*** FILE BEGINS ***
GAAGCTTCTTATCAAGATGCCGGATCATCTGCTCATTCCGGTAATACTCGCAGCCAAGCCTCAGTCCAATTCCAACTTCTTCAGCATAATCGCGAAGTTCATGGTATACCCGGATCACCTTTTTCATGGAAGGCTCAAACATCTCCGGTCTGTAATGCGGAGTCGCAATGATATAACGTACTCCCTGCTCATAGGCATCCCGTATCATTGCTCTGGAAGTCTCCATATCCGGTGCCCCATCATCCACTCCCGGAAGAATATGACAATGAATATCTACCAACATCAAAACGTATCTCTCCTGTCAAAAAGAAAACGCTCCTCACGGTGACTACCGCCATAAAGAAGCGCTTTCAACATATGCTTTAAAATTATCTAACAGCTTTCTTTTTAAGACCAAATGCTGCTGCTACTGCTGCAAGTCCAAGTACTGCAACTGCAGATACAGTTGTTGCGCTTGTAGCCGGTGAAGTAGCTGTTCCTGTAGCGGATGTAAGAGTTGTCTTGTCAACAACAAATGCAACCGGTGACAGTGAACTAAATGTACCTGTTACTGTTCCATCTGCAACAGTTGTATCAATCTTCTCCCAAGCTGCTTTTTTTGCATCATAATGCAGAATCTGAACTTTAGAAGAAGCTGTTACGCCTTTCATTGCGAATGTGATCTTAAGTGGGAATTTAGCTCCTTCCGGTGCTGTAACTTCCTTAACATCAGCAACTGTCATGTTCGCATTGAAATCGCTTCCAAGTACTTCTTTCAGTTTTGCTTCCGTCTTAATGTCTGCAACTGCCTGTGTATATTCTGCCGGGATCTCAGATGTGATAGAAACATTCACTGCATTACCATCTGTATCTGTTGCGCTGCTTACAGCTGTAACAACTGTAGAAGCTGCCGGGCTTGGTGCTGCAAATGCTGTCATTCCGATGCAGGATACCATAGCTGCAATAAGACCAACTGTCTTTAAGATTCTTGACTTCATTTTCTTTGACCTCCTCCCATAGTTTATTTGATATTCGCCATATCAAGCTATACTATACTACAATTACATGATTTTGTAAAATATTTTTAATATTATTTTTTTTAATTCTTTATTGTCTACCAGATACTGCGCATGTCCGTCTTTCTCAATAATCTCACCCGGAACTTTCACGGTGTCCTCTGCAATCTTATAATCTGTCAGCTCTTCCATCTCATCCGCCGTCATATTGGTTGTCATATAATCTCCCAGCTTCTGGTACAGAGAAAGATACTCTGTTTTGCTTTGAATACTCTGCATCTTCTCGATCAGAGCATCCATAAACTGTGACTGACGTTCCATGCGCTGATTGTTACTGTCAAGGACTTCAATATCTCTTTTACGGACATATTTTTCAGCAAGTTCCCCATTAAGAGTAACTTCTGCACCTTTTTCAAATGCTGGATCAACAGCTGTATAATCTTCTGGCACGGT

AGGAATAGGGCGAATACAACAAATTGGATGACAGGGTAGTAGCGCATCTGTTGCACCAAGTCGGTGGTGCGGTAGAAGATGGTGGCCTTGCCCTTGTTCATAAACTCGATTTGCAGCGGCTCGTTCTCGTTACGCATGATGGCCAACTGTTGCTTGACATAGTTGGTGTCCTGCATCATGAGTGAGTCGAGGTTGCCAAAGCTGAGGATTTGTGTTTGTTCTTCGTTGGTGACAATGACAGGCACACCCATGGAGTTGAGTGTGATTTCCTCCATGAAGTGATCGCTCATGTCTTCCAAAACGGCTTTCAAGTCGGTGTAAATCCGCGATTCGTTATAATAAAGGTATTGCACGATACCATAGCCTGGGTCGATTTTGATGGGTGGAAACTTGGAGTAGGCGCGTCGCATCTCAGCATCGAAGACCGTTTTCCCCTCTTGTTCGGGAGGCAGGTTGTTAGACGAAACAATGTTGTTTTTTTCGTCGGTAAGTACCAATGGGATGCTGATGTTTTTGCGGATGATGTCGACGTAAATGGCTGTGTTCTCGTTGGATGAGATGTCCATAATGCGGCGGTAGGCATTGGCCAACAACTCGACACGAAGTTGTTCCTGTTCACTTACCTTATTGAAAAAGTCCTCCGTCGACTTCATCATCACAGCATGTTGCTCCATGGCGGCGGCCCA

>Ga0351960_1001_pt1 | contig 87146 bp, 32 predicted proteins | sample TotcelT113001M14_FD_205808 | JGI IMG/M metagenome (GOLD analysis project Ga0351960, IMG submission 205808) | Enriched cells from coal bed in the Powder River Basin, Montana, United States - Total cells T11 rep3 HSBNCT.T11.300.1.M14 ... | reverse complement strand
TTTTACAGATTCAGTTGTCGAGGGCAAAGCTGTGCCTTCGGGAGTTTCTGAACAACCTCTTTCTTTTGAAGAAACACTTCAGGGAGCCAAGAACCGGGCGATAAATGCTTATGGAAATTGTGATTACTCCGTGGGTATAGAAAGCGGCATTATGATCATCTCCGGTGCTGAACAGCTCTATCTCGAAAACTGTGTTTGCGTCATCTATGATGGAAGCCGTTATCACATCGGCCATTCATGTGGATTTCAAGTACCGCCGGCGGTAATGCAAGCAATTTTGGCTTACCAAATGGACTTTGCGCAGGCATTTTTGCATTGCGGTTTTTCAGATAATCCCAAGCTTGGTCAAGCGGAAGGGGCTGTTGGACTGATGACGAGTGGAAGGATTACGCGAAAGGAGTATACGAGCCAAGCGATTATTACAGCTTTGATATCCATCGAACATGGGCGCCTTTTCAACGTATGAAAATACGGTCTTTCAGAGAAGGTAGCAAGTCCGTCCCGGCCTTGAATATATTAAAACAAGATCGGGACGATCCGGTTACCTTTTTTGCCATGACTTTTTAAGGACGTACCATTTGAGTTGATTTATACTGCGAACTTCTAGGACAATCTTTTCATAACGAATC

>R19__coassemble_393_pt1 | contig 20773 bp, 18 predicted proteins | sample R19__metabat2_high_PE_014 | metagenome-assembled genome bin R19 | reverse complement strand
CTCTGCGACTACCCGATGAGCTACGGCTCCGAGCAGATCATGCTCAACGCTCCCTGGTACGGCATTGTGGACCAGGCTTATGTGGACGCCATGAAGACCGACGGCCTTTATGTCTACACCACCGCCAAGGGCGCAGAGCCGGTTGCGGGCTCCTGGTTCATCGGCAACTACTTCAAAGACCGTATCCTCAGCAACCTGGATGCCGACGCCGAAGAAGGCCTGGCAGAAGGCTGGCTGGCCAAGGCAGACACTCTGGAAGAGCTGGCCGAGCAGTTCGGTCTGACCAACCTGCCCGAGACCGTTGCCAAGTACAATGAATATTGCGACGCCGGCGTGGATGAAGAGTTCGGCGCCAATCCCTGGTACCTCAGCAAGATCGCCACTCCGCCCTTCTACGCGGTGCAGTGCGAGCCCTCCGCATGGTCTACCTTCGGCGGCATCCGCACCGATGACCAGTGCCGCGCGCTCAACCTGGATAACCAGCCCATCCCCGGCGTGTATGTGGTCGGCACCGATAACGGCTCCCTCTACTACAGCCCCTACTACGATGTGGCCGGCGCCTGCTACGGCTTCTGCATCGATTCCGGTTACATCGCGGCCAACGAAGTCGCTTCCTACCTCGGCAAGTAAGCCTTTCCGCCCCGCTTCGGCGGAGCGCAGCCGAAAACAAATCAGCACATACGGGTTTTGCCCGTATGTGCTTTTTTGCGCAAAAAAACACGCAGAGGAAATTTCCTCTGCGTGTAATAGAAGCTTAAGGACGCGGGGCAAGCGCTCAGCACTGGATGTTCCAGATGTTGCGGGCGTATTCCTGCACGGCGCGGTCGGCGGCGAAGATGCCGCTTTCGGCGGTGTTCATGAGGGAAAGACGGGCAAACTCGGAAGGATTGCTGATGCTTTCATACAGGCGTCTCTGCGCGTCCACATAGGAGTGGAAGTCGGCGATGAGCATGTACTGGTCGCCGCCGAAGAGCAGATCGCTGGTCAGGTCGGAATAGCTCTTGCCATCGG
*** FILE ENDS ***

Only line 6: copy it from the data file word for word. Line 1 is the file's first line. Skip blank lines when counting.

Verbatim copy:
CTCTGCGACTACCCGATGAGCTACGGCTCCGAGCAGATCATGCTCAACGCTCCCTGGTACGGCATTGTGGACCAGGCTTATGTGGACGCCATGAAGACCGACGGCCTTTATGTCTACACCACCGCCAAGGGCGCAGAGCCGGTTGCGGGCTCCTGGTTCATCGGCAACTACTTCAAAGACCGTATCCTCAGCAACCTGGATGCCGACGCCGAAGAAGGCCTGGCAGAAGGCTGGCTGGCCAAGGCAGACACTCTGGAAGAGCTGGCCGAGCAGTTCGGTCTGACCAACCTGCCCGAGACCGTTGCCAAGTACAATGAATATTGCGACGCCGGCGTGGATGAAGAGTTCGGCGCCAATCCCTGGTACCTCAGCAAGATCGCCACTCCGCCCTTCTACGCGGTGCAGTGCGAGCCCTCCGCATGGTCTACCTTCGGCGGCATCCGCACCGATGACCAGTGCCGCGCGCTCAACCTGGATAACCAGCCCATCCCCGGCGTGTATGTGGTCGGCACCGATAACGGCTCCCTCTACTACAGCCCCTACTACGATGTGGCCGGCGCCTGCTACGGCTTCTGCATCGATTCCGGTTACATCGCGGCCAACGAAGTCGCTTCCTACCTCGGCAAGTAAGCCTTTCCGCCCCGCTTCGGCGGAGCGCAGCCGAAAACAAATCAGCACATACGGGTTTTGCCCGTATGTGCTTTTTTGCGCAAAAAAACACGCAGAGGAAATTTCCTCTGCGTGTAATAGAAGCTTAAGGACGCGGGGCAAGCGCTCAGCACTGGATGTTCCAGATGTTGCGGGCGTATTCCTGCACGGCGCGGTCGGCGGCGAAGATGCCGCTTTCGGCGGTGTTCATGAGGGAAAGACGGGCAAACTCGGAAGGATTGCTGATGCTTTCATACAGGCGTCTCTGCGCGTCCACATAGGAGTGGAAGTCGGCGATGAGCATGTACTGGTCGCCGCCGAAGAGCAGATCGCTGGTCAGGTCGGAATAGCTCTTGCCATCGG